For students taking STEM classes – the study of science, technology, engineering and maths – there was a chance on September 5th 2018 to push their learning further at the University of Southern Queensland.
The USQ Springfield campus was the backdrop to an intensive afternoon of paper plane folding, but it was the exploration of engineering and mathematics that really grabbed their imagination.
The challenge was set
Over 50 grade 5 and 6 students took part in the event, which saw them learning how mathematics, weight, measurements and numeracy impact the effectiveness of the humble paper plane.
In order to create a little healthy competition, the students were encouraged to draw on their newly-acquired mathematic and engineering knowledge in creating a paper plane that will defeat those made by their peers.
The students – hailing from educational institutions including Augusta State School, Springfield Lakes State School, St Peters Lutheran College, Woodcrest State College and Redbank Plains State School – found the experience illuminating.
“We know students who find maths engaging and fun are more likely to get involved, and what’s more fun than flying paper planes?” explained the event’s organiser Melissa Fanshawe, a lecturer in USQ’s School of Teacher Education and Early Childhood.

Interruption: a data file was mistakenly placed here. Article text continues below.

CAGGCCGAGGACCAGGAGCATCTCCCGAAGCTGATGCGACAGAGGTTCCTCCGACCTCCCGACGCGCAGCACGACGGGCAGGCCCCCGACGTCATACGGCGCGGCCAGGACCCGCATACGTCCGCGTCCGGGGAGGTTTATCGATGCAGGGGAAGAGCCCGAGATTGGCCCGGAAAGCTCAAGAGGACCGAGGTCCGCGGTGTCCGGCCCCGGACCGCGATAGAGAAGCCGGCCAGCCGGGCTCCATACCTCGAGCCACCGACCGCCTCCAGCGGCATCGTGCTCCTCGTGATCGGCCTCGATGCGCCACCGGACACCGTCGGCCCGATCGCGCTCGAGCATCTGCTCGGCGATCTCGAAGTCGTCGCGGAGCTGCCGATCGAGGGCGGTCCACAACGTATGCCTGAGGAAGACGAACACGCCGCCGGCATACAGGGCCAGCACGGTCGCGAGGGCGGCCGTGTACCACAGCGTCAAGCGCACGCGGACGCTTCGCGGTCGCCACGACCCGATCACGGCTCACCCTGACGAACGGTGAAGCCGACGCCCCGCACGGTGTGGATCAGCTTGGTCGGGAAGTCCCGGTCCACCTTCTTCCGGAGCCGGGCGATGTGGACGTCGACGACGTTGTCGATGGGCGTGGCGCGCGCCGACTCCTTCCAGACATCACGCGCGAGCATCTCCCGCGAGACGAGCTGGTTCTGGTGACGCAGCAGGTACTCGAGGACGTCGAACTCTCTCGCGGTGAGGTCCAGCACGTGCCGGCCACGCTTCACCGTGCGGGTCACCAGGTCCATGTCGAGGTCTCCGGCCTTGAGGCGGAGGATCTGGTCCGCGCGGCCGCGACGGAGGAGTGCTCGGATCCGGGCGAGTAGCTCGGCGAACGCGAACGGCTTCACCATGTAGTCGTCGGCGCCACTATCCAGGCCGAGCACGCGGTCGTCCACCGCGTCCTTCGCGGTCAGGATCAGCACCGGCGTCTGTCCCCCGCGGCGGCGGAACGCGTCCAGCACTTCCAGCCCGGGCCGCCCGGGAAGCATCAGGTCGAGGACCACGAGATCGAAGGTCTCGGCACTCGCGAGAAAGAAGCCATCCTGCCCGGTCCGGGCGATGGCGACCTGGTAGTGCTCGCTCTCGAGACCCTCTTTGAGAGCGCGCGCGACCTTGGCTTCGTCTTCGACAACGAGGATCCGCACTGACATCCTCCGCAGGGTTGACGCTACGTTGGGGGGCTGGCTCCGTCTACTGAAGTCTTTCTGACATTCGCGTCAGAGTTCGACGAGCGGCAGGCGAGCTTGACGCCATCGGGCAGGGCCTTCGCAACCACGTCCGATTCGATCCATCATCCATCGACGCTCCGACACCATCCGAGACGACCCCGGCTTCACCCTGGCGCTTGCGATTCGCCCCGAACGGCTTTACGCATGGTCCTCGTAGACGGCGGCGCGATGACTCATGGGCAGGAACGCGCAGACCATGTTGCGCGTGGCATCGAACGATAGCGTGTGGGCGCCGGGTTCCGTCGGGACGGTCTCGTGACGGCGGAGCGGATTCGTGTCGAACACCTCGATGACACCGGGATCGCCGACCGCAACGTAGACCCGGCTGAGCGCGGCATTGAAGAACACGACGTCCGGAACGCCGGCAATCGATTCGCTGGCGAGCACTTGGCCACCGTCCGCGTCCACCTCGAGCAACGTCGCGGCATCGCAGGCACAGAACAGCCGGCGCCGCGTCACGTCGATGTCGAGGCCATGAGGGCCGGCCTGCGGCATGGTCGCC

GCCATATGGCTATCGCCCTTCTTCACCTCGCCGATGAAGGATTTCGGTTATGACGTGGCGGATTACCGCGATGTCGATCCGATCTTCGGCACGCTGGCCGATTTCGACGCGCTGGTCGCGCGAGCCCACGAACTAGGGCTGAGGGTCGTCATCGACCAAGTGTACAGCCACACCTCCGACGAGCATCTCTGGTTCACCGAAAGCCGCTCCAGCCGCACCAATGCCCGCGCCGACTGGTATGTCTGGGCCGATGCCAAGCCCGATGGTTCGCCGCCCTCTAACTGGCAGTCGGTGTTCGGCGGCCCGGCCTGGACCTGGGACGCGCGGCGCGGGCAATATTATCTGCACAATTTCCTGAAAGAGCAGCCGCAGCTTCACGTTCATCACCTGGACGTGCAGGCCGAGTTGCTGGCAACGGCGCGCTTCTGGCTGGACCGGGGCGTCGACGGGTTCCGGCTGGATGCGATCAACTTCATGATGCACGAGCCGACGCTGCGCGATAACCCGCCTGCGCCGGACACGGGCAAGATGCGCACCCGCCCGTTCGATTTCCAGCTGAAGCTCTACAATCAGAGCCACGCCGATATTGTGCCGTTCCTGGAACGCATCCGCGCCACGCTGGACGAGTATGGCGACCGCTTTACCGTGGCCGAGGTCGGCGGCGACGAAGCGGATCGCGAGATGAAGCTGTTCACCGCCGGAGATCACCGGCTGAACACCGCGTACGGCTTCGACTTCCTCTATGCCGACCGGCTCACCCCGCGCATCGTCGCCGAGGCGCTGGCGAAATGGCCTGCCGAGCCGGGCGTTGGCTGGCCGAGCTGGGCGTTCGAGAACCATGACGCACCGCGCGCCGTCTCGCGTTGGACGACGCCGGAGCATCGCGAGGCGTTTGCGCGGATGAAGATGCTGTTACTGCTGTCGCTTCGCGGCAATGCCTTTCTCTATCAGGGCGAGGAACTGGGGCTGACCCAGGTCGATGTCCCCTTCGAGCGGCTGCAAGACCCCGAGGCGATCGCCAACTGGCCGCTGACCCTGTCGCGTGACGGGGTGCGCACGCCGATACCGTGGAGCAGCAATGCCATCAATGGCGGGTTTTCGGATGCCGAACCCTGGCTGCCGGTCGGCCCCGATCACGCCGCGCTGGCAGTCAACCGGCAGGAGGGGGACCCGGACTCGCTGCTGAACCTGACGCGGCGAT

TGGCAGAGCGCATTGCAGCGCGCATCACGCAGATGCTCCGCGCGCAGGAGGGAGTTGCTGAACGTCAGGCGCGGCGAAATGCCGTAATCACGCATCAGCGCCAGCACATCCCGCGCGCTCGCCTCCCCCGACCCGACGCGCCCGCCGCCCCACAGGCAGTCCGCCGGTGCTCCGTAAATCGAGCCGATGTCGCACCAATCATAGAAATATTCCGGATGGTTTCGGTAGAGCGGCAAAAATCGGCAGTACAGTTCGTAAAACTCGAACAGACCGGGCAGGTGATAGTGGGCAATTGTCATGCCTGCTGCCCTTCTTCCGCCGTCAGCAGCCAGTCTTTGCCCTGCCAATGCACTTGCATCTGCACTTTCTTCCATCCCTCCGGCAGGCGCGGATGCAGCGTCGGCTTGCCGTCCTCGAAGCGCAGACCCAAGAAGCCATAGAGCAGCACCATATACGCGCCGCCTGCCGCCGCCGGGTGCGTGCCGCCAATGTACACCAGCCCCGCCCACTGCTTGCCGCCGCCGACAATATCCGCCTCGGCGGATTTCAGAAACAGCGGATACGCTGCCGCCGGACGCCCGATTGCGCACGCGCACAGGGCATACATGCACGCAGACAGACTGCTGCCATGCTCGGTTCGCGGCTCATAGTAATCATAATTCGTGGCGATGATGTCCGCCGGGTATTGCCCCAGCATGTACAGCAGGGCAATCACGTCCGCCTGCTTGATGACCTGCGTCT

Woodcrest State College Year 5 student Hayley Gould said, “It was a really fun experience”
“I didn’t realise there is a lot more that goes into making a paper plane then folding. There are different techniques and designs you can try to make the plane fly better. There was also a lot of testing involved.”
In the end the competition’s results were determined with the aid of a little surveying know-how. There was no chance of the judges’ call being disputed with university surveying staff Jess Smith and Zahra Gharineiat on hand using the latest robotic technology to measure each plane’s distance.
The gateway to surveying
Exploring the practical side of mathematics and engineering through paper plane construction provides students with an exciting educational entry point to the field of surveying.
“This event really resonated with the children and we expect they will go back to their classes and share their experiences, which will hopefully inspire other children,” suggests USQ Head of School (Teacher Education and Early Childhood) Professor Stephen Winn.
“It also demonstrated to the children the links STEM and teacher education has with other areas of study such as aviation and surveying.”
With surveying gaining more of a presence in Queensland now that the Try Surveying brand has stepped out of the southern states and across the border, there’s never been a better time for students and teachers alike to dive deeper into the world of maths, engineering and surveying. This website contains lesson mathematic lesson plans that could further student’s exploration of this fascinating subject here – and students in grade 10 and up can explore work experience opportunities here.